In November of 1997 Microsoft announced availability of Microsoft BASIC for the 8080 and Z80 microprocessors. Tony Rundle was involved in the discussions with Microsoft to source BASIC for the Nascom. At the time, there were less than nine employees at Microsoft. Tony does not clearly remember speaking to Bill Gates, but it is possible that he did.
The 1977 Calendar Year revenue for Microsoft totaled $380,715. Even before the Nascom-1 was fully hatched, software was already demonstrating that it had the potential to become a more important business than hardware.
Other than Nascom, there is a further connection between myself and Tony Rundle. He worked at Logica from 1970 to 1974. I worked at Logica from 1986. Tony was instrumental in giving Logica their first contract with the European Space Agency (ESA). I also worked in Logica's space division. So Tony was in some way doubly responsible for my career in computing.
Tony remembers the launch event for the Nascom-1. Held at the Wembley Conference Center, the meeting was announced in Practical Electronics magazine. Over four hundred people turned up. Tony had written a random number generator, to run on the Nascom, to pick out a prize winner.
Sales were projected to be 200 following the event. In fact, 400 orders were received in the first week. The company initially ran into trouble with orders due to unavailability of keyboard units from a supplier. They were forced to source a different and more expensive keyboard. At £199 for a complete Nascom-1 kit, the company was already making a loss on the deal. Later, world wide shortages of RAM chips led to further supply chain difficulties.
Nascom went on to be featured on the front page of Personal Computer World. Units were also demonstrated at PCW Computing Show, selling off the stand. As the stand emptied of kits, new kits were brought in from a lorry sitting out back. Distributors were given 30%.
Soon Nascom was selling over 100 units per week. The company continued to suffer from lack of its own manufacturing capability. It was impractical to manufacture in the Fast East due to the complexity of assembly and test. The units were price sensitive. Timex was approached, but volumes were too low for them. They eventually were the manufacturer for Sinclair.
Nascom never got beyond twelve employees. Total sales are in the 1000s. Lack of funding, not being in full control of manufacturing and UK attitudes to start ups, contributed to the events that led to the sell off of the company to Lucas Logic. There were even brakes on the firm as a result of shortages of the Z80 processor. John Marshall who had interests in the component supply chain, managed his best to beg, steel and borrow batches, which are the time were being equitably shared between countries, and US states, according to industry procedures.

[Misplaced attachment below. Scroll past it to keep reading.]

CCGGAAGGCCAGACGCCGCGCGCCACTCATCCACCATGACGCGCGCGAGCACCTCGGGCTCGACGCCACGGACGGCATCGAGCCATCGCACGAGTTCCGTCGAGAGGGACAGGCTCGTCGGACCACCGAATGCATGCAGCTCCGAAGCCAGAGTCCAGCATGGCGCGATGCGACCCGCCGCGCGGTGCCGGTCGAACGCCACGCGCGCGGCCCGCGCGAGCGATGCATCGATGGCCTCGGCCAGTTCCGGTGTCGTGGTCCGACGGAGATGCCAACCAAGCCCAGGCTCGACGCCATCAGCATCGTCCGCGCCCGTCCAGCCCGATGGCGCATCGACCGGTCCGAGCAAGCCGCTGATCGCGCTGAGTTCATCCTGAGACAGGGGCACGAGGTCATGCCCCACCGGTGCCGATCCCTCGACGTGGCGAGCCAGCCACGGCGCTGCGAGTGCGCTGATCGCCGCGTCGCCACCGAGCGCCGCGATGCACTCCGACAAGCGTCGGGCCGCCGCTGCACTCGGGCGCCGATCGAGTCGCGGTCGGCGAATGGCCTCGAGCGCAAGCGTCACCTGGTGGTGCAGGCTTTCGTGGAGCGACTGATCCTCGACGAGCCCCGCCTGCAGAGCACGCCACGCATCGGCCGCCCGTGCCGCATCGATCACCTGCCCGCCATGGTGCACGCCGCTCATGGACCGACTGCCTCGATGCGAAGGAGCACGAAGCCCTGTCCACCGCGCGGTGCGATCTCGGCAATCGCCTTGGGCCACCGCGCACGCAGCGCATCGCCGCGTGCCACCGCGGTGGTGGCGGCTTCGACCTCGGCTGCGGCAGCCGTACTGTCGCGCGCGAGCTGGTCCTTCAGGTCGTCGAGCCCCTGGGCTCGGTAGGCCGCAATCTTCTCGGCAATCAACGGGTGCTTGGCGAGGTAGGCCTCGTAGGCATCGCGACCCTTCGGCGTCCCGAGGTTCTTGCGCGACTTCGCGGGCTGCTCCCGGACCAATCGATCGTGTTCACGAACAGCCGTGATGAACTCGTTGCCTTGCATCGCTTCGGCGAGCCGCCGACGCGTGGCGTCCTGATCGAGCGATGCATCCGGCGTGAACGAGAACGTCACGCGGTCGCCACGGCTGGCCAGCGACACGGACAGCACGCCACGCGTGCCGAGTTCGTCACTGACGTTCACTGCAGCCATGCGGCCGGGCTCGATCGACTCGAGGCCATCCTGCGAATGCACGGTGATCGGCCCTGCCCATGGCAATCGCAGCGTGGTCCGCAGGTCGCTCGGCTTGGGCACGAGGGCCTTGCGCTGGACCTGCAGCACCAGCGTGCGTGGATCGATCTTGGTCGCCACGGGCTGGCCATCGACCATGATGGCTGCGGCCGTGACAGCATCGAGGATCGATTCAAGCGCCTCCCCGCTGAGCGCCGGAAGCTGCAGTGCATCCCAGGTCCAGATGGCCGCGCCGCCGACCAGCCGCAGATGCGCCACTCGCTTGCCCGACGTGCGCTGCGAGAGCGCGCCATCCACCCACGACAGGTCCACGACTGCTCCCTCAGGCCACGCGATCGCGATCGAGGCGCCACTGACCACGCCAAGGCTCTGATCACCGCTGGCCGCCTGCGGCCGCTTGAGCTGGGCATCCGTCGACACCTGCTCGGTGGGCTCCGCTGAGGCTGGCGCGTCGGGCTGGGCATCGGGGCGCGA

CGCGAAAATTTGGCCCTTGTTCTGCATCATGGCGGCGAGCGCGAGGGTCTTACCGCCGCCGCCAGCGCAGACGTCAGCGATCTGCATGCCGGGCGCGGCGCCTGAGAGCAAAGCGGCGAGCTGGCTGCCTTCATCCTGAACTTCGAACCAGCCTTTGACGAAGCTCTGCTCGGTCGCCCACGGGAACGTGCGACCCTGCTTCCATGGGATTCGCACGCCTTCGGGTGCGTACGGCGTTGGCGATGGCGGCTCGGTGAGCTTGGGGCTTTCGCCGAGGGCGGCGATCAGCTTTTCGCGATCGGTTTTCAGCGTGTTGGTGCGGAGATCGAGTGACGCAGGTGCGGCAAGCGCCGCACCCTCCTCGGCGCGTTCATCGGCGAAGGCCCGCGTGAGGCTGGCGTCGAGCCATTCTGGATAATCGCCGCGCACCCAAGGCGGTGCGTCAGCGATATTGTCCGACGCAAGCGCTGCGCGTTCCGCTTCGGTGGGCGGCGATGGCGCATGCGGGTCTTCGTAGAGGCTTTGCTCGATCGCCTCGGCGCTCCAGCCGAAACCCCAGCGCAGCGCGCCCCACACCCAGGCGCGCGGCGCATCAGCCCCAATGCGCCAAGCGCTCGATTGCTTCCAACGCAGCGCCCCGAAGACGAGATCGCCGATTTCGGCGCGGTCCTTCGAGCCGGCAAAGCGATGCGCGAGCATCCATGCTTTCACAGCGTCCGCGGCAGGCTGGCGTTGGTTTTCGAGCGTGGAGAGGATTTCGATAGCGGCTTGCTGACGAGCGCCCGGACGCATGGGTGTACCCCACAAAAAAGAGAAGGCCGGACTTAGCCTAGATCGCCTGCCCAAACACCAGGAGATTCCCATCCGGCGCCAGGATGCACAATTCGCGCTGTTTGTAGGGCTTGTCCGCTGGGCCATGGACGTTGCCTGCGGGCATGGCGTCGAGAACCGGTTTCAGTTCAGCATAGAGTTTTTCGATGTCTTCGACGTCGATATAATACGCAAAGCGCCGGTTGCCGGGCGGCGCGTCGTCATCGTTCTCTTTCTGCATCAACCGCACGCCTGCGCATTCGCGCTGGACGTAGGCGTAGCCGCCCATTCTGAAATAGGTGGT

To give you an idea of the 'wild west' nature of the industry during the late 70s, Tony and his team met with a guy who distributed floppy disks. The salesman's normal targets, at that time, was perhaps to sell in quantities of five or six to a single buyer company. When Nascom told him they would need 100 per week, he nearly fell off his chair.
There were little or no 'intellectual property' considerations in the development of the Nascom.
Zilog, who supplied the processor, naturally provided lot of advice and data sheets on how to build applications for the Z80. Nascom soaked up this information in designing and adapting the processor to their ideas. A critical piece was the 80 bus and the BIOS. This work was carried out by Shelton Instruments Ltd.
Later, Tony had an idea to expand the bus to 16-bit 8086 to allow for a Nascom system to expand beyond simple cards, but this was not realized.
Such was the frenzy to get into the home computing market that one start up, a 'one man band operation' went to the extent of cloning the Sinclair ZX81. Sinclair had thought they had been clever and locked the software to the board by mixing up address lines. A hacker used the same trick to obfuscate the stolen code, mixing up the lines in a different way.
When Nascom folded, some engineers started a new company called Gemini. It is possible that John Marshall (component supply) was also involved in that venture.
Tony had heard that it is possible that Kerr Borland (Nascom sales and marketing) may now be ill, but does not have contact details.
Tony's career was long and varied after Nascom. One interesting story relates to the Elliott 803 computer. Tony set up what he believes might be the first company selling computer time on a bureau basis.
Tony is not in touch with any other founders of Nascom. After the company was sold to Lucas Logic, everyone quickly lost touch with each other.